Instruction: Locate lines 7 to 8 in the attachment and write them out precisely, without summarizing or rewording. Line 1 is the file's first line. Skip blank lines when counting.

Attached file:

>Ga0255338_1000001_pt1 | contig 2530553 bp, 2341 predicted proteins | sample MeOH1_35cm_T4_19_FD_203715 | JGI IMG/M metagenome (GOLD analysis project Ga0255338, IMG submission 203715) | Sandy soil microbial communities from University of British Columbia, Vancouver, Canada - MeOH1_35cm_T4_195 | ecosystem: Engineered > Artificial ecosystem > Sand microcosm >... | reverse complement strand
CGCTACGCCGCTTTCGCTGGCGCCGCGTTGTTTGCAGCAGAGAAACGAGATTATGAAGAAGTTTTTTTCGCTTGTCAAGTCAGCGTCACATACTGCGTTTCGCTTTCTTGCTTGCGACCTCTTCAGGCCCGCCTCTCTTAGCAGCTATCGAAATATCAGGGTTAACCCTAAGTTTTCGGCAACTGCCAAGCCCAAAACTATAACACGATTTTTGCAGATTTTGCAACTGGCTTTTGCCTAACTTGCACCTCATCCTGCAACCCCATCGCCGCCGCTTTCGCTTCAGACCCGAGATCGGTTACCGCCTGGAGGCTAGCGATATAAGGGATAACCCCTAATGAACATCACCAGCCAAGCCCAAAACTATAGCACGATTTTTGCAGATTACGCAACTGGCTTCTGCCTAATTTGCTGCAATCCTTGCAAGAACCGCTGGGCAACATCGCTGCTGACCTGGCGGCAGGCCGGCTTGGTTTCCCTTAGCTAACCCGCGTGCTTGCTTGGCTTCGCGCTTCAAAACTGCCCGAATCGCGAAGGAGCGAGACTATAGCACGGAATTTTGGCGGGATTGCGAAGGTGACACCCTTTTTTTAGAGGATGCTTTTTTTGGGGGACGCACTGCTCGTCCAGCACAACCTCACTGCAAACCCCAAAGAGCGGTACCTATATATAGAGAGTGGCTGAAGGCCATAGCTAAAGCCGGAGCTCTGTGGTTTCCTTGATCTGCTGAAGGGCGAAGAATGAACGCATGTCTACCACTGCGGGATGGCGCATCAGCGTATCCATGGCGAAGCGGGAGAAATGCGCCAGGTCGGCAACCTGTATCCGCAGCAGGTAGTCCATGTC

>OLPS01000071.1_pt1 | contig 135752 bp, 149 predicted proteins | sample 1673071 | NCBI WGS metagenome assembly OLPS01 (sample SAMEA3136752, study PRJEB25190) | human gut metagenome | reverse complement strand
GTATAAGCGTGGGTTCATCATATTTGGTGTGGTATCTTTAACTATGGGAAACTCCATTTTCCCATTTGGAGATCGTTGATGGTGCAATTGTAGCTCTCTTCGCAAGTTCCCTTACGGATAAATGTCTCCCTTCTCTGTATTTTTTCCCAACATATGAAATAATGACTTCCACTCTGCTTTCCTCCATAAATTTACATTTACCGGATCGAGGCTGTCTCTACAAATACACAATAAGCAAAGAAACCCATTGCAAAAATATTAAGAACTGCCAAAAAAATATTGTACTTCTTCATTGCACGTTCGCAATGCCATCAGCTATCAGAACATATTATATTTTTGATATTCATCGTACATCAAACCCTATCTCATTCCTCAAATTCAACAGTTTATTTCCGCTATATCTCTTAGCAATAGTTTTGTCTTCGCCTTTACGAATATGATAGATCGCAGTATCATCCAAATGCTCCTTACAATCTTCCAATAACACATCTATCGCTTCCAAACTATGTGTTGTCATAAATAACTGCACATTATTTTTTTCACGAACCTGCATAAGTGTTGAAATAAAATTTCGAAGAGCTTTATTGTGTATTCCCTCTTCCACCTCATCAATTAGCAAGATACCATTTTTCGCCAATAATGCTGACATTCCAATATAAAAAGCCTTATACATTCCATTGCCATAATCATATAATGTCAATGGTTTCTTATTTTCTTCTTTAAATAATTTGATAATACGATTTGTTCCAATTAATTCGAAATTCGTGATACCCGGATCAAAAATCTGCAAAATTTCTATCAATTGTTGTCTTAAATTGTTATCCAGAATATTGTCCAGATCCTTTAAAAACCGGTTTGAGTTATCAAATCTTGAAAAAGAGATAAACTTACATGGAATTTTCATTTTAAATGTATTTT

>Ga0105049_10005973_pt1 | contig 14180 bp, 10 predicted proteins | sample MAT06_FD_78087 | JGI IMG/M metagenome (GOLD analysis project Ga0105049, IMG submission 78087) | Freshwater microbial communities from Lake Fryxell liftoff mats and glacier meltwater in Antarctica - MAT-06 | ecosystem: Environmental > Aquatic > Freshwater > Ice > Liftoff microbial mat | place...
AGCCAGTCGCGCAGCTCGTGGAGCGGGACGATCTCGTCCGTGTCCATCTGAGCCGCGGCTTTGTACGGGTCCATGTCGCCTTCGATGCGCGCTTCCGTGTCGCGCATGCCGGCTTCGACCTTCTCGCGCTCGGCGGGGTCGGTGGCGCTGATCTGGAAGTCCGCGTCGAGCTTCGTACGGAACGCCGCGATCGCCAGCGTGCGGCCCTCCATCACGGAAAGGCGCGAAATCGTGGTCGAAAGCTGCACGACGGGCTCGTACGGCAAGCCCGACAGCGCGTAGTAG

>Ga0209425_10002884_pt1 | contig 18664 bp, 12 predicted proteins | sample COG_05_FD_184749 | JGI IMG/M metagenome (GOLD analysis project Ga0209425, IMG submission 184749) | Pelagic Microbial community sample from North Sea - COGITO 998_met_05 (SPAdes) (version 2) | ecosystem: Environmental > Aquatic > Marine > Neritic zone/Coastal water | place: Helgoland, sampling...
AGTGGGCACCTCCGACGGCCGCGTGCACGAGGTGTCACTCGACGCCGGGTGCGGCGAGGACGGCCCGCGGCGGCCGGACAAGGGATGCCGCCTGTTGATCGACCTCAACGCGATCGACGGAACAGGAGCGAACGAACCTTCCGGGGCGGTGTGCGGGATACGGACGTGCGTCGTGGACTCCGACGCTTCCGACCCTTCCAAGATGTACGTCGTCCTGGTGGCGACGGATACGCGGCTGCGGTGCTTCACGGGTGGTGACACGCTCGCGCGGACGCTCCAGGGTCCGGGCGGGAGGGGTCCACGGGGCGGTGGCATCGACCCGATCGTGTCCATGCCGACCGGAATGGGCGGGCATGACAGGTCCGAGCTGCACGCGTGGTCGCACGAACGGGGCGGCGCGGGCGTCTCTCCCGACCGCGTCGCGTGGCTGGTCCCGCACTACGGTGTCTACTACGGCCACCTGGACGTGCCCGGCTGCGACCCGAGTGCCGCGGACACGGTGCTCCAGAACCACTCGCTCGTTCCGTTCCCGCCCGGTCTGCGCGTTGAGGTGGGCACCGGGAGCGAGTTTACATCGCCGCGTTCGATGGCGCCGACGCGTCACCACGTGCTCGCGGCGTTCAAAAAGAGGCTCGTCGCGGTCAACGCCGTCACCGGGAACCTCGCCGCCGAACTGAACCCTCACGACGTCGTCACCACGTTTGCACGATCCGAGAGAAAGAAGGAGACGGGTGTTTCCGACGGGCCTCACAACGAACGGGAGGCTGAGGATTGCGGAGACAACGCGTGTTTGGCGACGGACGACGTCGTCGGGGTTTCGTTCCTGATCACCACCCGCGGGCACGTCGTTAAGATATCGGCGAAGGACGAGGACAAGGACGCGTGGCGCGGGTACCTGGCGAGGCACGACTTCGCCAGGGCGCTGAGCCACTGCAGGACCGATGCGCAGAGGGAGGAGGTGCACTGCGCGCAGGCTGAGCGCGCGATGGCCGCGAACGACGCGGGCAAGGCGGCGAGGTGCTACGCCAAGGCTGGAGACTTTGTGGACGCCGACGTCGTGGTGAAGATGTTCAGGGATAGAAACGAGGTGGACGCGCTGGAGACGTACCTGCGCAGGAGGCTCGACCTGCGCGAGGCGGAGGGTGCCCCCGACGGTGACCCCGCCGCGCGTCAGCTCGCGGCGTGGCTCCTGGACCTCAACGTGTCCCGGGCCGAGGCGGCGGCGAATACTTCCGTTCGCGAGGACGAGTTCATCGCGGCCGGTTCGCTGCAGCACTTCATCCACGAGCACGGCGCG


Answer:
>Ga0209425_10002884_pt1 | contig 18664 bp, 12 predicted proteins | sample COG_05_FD_184749 | JGI IMG/M metagenome (GOLD analysis project Ga0209425, IMG submission 184749) | Pelagic Microbial community sample from North Sea - COGITO 998_met_05 (SPAdes) (version 2) | ecosystem: Environmental > Aquatic > Marine > Neritic zone/Coastal water | place: Helgoland, sampling...
AGTGGGCACCTCCGACGGCCGCGTGCACGAGGTGTCACTCGACGCCGGGTGCGGCGAGGACGGCCCGCGGCGGCCGGACAAGGGATGCCGCCTGTTGATCGACCTCAACGCGATCGACGGAACAGGAGCGAACGAACCTTCCGGGGCGGTGTGCGGGATACGGACGTGCGTCGTGGACTCCGACGCTTCCGACCCTTCCAAGATGTACGTCGTCCTGGTGGCGACGGATACGCGGCTGCGGTGCTTCACGGGTGGTGACACGCTCGCGCGGACGCTCCAGGGTCCGGGCGGGAGGGGTCCACGGGGCGGTGGCATCGACCCGATCGTGTCCATGCCGACCGGAATGGGCGGGCATGACAGGTCCGAGCTGCACGCGTGGTCGCACGAACGGGGCGGCGCGGGCGTCTCTCCCGACCGCGTCGCGTGGCTGGTCCCGCACTACGGTGTCTACTACGGCCACCTGGACGTGCCCGGCTGCGACCCGAGTGCCGCGGACACGGTGCTCCAGAACCACTCGCTCGTTCCGTTCCCGCCCGGTCTGCGCGTTGAGGTGGGCACCGGGAGCGAGTTTACATCGCCGCGTTCGATGGCGCCGACGCGTCACCACGTGCTCGCGGCGTTCAAAAAGAGGCTCGTCGCGGTCAACGCCGTCACCGGGAACCTCGCCGCCGAACTGAACCCTCACGACGTCGTCACCACGTTTGCACGATCCGAGAGAAAGAAGGAGACGGGTGTTTCCGACGGGCCTCACAACGAACGGGAGGCTGAGGATTGCGGAGACAACGCGTGTTTGGCGACGGACGACGTCGTCGGGGTTTCGTTCCTGATCACCACCCGCGGGCACGTCGTTAAGATATCGGCGAAGGACGAGGACAAGGACGCGTGGCGCGGGTACCTGGCGAGGCACGACTTCGCCAGGGCGCTGAGCCACTGCAGGACCGATGCGCAGAGGGAGGAGGTGCACTGCGCGCAGGCTGAGCGCGCGATGGCCGCGAACGACGCGGGCAAGGCGGCGAGGTGCTACGCCAAGGCTGGAGACTTTGTGGACGCCGACGTCGTGGTGAAGATGTTCAGGGATAGAAACGAGGTGGACGCGCTGGAGACGTACCTGCGCAGGAGGCTCGACCTGCGCGAGGCGGAGGGTGCCCCCGACGGTGACCCCGCCGCGCGTCAGCTCGCGGCGTGGCTCCTGGACCTCAACGTGTCCCGGGCCGAGGCGGCGGCGAATACTTCCGTTCGCGAGGACGAGTTCATCGCGGCCGGTTCGCTGCAGCACTTCATCCACGAGCACGGCGCG